On the fourth of December, Newcastle University’s Stand Up To Racism Society hosted their first societal event: a film showing of “Calais Children: A Case To Answer” in the Barbra Strang Building.
The new society aims "to raise awareness of the current European refugee crisis in Europe and emphasise how the UK government aren’t doing anywhere near enough to help these vulnerable children."
Directed by Sue Clayton, the film aims to educate people about the Calais refugee crisis. Lauren Barnes, the secretary of the Stand Up To Racism Society, spoke to The Courier about the film and how we can do our part to help.
Can you please explain what the film was about?
The film follows the lives of some of approximately two thousand lone refugee children living in refugee camps around Calais; most of these children had a legal case to be in the UK. In late 2016 the camps were demolished by the police, and yet, little to no help was offered to the minors living there. The film shows the personal stories of a few refugee children in their day to day struggle to stay alive. A team of human rights lawyers attempted to bring forward a legal case in the UK for these children. However, after suffering a long series of delays and dismissals from the UK government, the children were left in France with no place to go and no hope for the future.
What specifically did you learn about the Calais refugee crisis?
I learnt how the UK government has repeatedly let down vulnerable children, despite being more than capable to take on every lone child refugee in the Calais camps. Under the DUB’s amendment the government had promised to allow 480 unaccompanied refugee children into the UK, however since the legislation was passed in 2016 only around 250 of these places have been filled. The conditions these children are having to endure on the streets of France were described as an "Inhumane Situation" by the UN. Many of the children who were living in the Calais camps have simply disappeared since the camps destruction. French riot police will often raid makeshift shelters at night, with tears gas and batons to disperse occupants.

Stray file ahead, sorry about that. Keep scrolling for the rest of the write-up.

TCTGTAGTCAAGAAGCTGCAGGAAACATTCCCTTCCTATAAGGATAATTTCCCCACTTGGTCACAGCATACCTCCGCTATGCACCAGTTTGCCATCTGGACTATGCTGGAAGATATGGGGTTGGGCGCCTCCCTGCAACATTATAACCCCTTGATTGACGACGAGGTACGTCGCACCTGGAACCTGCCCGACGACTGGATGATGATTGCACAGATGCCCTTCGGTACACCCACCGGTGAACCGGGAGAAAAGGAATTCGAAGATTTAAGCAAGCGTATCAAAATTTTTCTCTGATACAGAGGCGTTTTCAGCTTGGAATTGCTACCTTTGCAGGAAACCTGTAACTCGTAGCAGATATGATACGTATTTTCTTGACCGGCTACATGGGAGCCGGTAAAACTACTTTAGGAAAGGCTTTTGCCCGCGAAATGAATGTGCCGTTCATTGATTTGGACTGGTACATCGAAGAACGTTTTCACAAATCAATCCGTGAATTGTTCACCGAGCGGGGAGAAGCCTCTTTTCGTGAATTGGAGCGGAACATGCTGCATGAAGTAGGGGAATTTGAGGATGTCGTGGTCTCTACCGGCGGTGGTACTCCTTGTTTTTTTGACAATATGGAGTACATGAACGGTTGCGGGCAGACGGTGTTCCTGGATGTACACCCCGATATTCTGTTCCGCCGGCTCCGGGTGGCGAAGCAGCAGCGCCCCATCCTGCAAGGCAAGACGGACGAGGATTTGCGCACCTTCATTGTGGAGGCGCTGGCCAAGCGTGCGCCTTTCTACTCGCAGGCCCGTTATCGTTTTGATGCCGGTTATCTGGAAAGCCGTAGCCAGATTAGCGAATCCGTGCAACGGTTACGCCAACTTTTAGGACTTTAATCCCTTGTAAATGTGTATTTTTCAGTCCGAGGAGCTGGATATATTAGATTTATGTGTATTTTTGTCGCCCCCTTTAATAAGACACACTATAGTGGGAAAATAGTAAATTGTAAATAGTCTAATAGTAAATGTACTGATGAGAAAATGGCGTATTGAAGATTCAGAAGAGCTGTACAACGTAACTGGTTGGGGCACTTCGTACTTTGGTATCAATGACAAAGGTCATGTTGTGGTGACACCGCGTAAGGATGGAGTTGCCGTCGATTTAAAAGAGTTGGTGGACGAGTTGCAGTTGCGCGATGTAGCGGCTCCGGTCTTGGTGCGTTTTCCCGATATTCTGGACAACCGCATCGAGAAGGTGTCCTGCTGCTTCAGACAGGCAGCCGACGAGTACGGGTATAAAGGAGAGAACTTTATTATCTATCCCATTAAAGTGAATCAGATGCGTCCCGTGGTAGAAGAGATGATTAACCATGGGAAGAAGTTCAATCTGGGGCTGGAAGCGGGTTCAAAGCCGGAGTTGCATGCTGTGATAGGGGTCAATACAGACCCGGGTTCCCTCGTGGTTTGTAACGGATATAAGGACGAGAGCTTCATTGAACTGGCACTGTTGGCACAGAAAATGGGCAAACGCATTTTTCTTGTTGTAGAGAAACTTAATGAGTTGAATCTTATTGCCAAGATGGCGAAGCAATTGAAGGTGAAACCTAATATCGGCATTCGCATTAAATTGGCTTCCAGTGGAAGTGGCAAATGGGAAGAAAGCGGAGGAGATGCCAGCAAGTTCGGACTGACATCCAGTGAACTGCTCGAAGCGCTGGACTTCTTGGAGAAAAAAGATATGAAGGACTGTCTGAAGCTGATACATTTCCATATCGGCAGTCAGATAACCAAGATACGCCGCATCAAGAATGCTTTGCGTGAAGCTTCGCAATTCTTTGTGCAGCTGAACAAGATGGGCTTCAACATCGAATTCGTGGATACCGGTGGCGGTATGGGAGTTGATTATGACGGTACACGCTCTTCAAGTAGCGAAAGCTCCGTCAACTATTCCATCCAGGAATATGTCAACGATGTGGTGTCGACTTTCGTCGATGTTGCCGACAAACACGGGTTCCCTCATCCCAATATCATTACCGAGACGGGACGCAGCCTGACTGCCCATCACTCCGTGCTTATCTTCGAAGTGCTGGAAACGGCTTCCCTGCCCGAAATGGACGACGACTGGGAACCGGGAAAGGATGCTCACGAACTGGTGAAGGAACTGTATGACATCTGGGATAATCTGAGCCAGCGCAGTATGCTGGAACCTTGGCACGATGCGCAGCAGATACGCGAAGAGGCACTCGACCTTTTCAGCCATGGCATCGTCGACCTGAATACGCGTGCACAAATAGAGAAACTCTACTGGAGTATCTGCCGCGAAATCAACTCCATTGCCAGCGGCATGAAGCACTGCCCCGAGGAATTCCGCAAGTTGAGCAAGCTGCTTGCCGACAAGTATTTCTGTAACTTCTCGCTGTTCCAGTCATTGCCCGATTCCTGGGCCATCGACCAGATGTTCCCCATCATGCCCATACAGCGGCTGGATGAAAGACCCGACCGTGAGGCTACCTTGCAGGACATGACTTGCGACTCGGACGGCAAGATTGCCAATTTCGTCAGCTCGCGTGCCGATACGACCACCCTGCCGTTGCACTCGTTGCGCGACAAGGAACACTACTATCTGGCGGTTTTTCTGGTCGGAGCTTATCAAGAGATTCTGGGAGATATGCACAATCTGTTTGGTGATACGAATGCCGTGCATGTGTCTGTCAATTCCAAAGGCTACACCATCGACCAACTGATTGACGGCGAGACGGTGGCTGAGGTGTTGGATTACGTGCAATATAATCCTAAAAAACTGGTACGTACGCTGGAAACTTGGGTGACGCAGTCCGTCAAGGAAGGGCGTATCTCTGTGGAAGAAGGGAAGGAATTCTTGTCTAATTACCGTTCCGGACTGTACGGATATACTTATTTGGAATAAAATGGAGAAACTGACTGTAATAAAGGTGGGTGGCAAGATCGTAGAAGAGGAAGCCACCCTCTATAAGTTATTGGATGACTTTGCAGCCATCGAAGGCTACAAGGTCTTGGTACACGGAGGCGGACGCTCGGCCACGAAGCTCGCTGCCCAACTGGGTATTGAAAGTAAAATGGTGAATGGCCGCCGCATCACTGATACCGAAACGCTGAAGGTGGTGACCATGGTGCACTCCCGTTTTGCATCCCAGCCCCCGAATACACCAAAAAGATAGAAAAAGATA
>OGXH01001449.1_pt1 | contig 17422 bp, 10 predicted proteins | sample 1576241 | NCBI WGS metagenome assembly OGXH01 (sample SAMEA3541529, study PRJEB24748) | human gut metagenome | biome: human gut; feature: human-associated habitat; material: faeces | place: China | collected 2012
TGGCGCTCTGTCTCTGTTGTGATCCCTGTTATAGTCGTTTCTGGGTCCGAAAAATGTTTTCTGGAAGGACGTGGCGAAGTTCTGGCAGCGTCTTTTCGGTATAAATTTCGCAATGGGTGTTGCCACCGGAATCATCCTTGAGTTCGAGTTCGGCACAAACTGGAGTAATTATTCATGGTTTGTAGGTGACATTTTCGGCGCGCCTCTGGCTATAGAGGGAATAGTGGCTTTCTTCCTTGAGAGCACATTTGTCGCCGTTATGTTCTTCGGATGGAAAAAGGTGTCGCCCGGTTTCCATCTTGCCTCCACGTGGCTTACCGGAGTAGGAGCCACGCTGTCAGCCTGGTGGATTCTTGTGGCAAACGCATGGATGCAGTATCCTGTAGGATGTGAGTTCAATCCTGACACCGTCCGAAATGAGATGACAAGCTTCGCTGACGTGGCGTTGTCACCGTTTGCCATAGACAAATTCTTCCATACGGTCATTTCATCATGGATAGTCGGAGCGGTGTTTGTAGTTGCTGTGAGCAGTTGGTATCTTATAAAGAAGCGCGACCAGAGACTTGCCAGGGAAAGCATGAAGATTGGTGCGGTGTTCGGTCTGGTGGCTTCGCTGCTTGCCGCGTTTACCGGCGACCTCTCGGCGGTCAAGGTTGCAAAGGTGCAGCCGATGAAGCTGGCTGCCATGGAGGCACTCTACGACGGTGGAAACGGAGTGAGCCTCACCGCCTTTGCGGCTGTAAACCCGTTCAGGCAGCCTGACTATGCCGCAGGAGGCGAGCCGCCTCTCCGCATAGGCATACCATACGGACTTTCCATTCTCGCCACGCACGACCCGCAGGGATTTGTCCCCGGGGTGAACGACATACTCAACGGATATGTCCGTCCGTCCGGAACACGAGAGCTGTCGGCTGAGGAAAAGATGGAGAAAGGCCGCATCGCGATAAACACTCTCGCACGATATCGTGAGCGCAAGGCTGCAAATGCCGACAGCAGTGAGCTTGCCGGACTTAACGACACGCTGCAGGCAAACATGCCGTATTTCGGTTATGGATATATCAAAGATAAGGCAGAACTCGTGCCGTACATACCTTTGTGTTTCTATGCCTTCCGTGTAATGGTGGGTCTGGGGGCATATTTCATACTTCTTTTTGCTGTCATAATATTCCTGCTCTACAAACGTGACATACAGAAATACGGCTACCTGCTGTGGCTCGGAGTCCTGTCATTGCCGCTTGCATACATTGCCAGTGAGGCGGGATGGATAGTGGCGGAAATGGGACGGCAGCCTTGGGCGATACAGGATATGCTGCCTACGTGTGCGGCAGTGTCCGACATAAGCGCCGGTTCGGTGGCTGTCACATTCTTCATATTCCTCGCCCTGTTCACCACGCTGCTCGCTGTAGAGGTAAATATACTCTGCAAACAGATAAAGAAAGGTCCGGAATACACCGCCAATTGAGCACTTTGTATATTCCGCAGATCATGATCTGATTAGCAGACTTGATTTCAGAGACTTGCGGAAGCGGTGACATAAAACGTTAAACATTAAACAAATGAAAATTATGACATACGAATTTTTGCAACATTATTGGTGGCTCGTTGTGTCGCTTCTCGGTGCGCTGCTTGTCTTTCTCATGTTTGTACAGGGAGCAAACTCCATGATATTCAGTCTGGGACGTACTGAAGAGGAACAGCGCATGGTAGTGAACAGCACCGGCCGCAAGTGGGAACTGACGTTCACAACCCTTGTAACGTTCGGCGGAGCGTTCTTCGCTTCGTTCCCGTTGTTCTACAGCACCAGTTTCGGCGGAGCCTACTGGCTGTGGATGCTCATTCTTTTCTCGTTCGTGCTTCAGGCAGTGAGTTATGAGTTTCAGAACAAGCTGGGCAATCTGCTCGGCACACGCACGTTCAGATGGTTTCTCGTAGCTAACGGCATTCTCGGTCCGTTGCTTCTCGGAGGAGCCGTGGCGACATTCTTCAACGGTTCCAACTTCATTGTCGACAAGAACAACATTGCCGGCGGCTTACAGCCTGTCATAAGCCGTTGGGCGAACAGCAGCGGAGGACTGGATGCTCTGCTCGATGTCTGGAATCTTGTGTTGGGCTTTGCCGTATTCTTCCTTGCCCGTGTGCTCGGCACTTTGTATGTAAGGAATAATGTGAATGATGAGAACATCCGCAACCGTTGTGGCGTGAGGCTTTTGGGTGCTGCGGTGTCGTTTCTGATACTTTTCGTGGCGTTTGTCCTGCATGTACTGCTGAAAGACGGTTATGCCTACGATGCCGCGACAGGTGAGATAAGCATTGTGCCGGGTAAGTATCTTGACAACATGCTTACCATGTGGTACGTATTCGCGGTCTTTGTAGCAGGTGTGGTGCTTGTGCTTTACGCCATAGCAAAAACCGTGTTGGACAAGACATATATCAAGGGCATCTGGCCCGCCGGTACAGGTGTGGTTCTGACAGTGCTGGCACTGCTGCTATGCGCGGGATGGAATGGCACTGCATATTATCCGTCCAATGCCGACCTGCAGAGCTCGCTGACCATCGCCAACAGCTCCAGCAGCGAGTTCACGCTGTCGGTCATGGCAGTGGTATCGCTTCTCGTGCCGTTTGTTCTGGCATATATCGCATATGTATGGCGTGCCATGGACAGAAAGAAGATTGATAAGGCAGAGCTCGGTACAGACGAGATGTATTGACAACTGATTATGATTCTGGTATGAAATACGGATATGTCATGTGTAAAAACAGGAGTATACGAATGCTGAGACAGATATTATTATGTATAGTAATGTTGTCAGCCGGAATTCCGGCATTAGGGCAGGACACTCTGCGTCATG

After viewing this film, I feel more of an emotional tie to the children living in such alarming conditions, it has horrified me to learn how the UK government has done the bare minimum to ensure their safety.
How do you think students can help?
By getting involved! Stand up to Racism has nationally sent many convoys to Calais with aid in order to help the children living there. The next student convoy will be in February 2019. The student Stand up to Racism Society at Newcastle University will also be raising money to send to refugees in the next few months. If anyone would like to help it’s easy to contact the society either via Facebook or email. The society will be hosting many other events in the upcoming months, as well as raising awareness to help refugee children not only in Calais, but across the world.